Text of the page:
The region has a humid oceanic climate, with warm summers and mild winters.Annual precipitation is around 1,200 mm at the coasts and higher in the mountains. Snow is frequent in higher zones of Cantabria between the months of October and March.
Towards the south are higher mountains, the tops of which form the watershed between the drainage basins of the Rivers Ebro, Duero and the rivers that flow into the Bay of Biscay.
These peaks generally exceed 1,500 m from the Pass of San Glorio in the west to the Pass of Los Tornos in the eastern part: Peña Labra, Castro Valnera and the mountain passes of Sejos, El Escudo and La Sía.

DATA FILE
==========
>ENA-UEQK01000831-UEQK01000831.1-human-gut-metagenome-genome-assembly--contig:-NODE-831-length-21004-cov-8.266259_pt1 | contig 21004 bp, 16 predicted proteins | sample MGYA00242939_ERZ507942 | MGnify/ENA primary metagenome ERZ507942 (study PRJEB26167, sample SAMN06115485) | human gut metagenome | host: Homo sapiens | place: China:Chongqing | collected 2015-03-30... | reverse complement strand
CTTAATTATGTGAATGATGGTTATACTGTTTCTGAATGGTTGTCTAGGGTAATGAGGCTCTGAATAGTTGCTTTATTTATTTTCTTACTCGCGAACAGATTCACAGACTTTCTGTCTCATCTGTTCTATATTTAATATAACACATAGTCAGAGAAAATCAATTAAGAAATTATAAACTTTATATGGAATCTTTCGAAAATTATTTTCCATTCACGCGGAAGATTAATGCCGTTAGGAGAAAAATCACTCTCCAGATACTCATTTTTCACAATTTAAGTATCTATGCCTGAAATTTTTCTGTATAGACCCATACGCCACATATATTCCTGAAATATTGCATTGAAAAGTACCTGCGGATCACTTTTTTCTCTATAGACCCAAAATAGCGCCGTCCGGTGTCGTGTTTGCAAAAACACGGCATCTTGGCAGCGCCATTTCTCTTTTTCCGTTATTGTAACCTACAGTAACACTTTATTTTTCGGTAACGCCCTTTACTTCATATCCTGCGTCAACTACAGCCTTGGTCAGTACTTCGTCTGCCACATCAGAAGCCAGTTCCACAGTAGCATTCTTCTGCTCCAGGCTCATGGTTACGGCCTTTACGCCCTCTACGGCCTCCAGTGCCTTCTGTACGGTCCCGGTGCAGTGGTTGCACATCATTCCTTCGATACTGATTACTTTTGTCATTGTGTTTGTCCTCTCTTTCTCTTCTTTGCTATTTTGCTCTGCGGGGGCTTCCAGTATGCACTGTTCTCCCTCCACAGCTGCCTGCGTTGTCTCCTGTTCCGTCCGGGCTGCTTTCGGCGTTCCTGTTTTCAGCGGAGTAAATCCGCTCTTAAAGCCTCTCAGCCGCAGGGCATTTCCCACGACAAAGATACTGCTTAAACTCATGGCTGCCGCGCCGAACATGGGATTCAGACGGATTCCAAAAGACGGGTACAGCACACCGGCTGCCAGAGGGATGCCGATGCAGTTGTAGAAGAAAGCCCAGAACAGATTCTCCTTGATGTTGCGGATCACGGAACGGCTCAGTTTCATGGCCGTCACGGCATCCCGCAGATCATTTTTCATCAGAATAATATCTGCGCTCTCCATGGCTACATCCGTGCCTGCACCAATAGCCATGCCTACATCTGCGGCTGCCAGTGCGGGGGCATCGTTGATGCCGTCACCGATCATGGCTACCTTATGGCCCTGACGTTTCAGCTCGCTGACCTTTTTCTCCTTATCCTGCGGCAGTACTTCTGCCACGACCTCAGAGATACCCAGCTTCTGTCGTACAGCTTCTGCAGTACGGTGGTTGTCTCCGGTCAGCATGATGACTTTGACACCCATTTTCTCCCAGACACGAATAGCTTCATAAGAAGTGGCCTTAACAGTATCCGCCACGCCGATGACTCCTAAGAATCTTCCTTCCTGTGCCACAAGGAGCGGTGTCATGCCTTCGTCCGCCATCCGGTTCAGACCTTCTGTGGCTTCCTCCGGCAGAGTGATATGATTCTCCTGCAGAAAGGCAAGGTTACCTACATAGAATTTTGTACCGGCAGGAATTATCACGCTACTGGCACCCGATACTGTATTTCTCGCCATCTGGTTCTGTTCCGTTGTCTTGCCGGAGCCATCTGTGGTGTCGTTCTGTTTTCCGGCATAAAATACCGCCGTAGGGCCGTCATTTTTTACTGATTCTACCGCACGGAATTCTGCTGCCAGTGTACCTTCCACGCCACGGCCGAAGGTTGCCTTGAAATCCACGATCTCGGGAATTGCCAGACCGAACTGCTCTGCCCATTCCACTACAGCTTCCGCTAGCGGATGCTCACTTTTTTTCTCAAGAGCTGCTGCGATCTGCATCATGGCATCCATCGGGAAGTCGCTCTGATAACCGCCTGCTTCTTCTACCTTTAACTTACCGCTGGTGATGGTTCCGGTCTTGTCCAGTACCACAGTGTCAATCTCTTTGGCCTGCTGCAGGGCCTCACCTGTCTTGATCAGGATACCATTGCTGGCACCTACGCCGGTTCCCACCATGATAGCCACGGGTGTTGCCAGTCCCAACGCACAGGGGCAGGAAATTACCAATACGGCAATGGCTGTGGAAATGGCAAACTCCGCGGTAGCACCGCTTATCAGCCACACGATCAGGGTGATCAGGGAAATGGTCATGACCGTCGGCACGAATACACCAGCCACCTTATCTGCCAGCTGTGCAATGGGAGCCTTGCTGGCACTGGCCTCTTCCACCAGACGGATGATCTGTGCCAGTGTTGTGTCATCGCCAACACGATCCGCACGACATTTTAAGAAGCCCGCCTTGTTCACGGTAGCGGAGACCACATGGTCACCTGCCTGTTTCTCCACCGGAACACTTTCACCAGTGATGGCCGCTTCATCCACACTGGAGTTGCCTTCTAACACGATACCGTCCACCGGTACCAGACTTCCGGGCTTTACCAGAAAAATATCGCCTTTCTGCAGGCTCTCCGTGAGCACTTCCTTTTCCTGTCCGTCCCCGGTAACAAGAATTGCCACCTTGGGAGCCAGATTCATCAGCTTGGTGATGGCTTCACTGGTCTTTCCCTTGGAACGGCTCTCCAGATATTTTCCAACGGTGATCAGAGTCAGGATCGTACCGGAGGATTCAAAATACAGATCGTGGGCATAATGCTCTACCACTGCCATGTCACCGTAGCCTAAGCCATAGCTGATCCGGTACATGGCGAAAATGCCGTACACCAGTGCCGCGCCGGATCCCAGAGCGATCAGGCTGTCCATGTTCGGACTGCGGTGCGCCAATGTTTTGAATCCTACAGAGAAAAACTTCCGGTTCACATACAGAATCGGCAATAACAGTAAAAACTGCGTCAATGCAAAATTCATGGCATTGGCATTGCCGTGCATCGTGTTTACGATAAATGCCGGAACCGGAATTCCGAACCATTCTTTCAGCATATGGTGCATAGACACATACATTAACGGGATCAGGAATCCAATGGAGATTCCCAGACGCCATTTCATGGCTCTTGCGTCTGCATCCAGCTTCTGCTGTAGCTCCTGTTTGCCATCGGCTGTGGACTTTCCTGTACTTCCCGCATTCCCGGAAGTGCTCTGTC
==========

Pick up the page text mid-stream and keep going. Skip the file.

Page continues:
The rapidness of their waters, caused by their steep descents, gives them great erosive power, creating the narrow V-shaped valleys characteristic of Green Spain.
The environmental condition of the rivers is generally good, although increasing human activity due to rising population in the valleys continues to pose a challenge.
The rivers of Cantabria are short and rapid, descending steeply because the sea is so close to their source in the Cantabrian Mountains.